A rejuiced, rejazzed-up ‘West Side Story’ hits Broadway

In 1957, “West Side Story” slammed into Broadway. Its sex, hate, blood, death and passion is back. Now rejuiced, rejazzed-up, reopened at the Broadway Theatre, we’re talking Vin Diesel on steroids.

The original production ran 732 performances. Its Grammy-winning cast album’s one of the world’s most successful ever. Its 1961 film grabbed 10 Oscars. Its first Maria — Carol Lawrence, now 87 — is actually a Maria. Her real name’s Carolina Maria Laraia. The Laraia got rejuiced to Lawrence. And this week she received the audience’s standing ovation plus flowers from the cast backstage. The current Maria, Shereen Pimentel, is only 21 years old. And her Tony, Isaac Powell, is 25.

Chita Rivera, the original Anita, sent the cast this card: “You’ll kick it. You’re a moment in history.”

Back then gang violence, police brutality and racism weren’t Broadway’s usual menu. Composer Leonard Bernstein wrote his wife during its out-of-town tryout: “Too good to be true. The book, the tragedy, the ballets work . . . Our experiments seem to have worked.”

Forget nice singing and dancing. In today’s world, applauding turf wars, world wars, race wars — plus killing, fighting and bloodletting as entertainment — is not my cup. Better a Doris Day-Rock Hudson rerun.

But: Like we accepted Orville and his brother’s flying machine, or that guy who came up with the telephone, its controversial creativity need be celebrated. Unfolding on this stage is a one-of-a-kind for Broadway.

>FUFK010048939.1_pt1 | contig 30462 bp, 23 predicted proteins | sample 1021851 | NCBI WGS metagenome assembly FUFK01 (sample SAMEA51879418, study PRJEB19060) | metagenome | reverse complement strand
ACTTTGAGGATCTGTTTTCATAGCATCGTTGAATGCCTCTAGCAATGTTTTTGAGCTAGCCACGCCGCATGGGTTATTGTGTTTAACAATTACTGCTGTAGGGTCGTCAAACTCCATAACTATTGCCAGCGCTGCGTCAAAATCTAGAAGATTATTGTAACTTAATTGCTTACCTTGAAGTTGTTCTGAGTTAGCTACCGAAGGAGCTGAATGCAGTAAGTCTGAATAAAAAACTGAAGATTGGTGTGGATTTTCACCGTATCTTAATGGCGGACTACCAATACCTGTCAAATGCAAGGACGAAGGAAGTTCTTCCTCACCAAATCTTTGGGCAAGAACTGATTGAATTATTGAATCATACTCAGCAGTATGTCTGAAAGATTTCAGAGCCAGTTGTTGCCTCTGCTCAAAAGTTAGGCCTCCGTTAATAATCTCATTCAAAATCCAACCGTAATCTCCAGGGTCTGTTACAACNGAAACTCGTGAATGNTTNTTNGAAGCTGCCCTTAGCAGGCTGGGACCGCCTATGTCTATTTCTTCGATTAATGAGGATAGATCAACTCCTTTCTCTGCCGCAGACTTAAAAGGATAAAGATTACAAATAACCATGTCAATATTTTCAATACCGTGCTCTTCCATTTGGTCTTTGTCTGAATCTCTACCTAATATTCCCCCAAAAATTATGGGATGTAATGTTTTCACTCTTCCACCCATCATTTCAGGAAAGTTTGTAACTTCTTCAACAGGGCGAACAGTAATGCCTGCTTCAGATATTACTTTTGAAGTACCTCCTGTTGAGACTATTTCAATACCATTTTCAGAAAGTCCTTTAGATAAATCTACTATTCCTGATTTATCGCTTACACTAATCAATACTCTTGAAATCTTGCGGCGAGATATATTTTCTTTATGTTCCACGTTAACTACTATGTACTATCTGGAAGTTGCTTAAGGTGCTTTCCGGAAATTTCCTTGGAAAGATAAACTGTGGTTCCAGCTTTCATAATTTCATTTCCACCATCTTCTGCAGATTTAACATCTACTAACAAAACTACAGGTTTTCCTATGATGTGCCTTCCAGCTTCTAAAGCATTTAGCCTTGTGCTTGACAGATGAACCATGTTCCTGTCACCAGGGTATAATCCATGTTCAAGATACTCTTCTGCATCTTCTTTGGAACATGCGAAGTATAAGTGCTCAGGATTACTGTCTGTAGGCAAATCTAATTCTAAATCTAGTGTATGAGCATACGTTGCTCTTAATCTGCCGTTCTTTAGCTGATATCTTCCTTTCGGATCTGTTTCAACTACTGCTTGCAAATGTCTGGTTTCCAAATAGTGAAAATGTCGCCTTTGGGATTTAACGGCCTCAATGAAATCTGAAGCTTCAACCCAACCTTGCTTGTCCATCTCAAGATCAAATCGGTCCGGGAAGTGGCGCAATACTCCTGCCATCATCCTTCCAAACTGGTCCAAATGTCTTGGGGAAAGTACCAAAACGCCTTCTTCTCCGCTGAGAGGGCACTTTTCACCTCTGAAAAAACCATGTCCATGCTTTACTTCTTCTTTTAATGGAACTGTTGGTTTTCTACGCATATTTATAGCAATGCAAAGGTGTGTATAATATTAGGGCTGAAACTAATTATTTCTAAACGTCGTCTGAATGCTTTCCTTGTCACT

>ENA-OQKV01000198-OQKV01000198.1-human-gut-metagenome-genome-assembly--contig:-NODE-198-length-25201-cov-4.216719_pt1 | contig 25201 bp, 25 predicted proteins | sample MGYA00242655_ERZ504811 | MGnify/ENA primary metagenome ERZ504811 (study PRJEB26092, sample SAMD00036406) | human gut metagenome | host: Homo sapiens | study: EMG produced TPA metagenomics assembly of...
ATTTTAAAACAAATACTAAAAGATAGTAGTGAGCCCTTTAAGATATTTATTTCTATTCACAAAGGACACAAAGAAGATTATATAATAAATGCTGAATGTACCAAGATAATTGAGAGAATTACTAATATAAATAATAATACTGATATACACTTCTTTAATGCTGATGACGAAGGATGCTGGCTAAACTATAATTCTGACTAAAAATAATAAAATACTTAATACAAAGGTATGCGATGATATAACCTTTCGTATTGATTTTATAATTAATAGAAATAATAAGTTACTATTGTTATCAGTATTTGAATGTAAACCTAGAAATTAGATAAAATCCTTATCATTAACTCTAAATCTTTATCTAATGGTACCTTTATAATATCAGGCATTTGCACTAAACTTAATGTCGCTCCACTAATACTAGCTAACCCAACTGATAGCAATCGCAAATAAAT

As 1,760 first-nighters arrived, co-producer Scott Rudin huddled alone, against a wall, off to a side. “Getting this on took me three years,” he said.

Lawrence has memories. Like: “Director Jerry Robbins was brutal. You had to get in the trenches. I went through the war with him.” As did others. By opening night, none of the collaborators were speaking to him.

Robbins’ original idea was a contemporary love story. A Lower East Side Catholics versus Jews conflict. Everyone said: Gang violence, dead bodies onstage, dingy depressing slum scenery — too tough an idea. It got shelved five years.

Getting it on developed an alphabet soup of names into their own wars. Oscar Hammerstein, Arthur Laurents, Cheryl Crawford, Hal Prince, George Abbott. Bernstein demanded it be an opera and fought with Stephen Sondheim. One orchestra contract stipulated Bernstein never be allowed to conduct the production.

This new opening brought the new generation. Liev Schreiber piloted two pre-teens Sasha and Kai, who said: “Oh, we know what this is. It’s ‘Romeo and Juliet.’ ”

As the 1,760 theatergoers filed out, I saw Rudin again. Alone again. Running in the street to find his car.

Royal visit for Lady Di musical

The New York Palace hotel’s Champagne Suite. Town & Country’s Stellene Volandes partied Broadway’s musical “Diana,” which opens next month. And schlepped in real royalty. Columbus Taylor, grandson of Prince Edward, the Duke of Kent. I mean, have respect.

Long live the versatile queen

Speaking of the highest type people, let’s hear it for Elizabeth the Queen of England, Scotland and whatever’s left of the kingdom. Her Majesty is aces. Not only a king maker but a princebreaker. A royal screwing — or at least yet another type of one for Me-Me-Meghan. Evaporating their title might even be termed a royal flush.

Snail mail

My friend Dr. Bob Lahita, whose classy enclave has a good post office, sent me a Christmas card. To where my monthly maintenance checks have been received and cashed for 22 years. Two months later, Feb. 19, it was returned to him stamped: “Addressee unknown.”

Only in New York, kids, only in New York.

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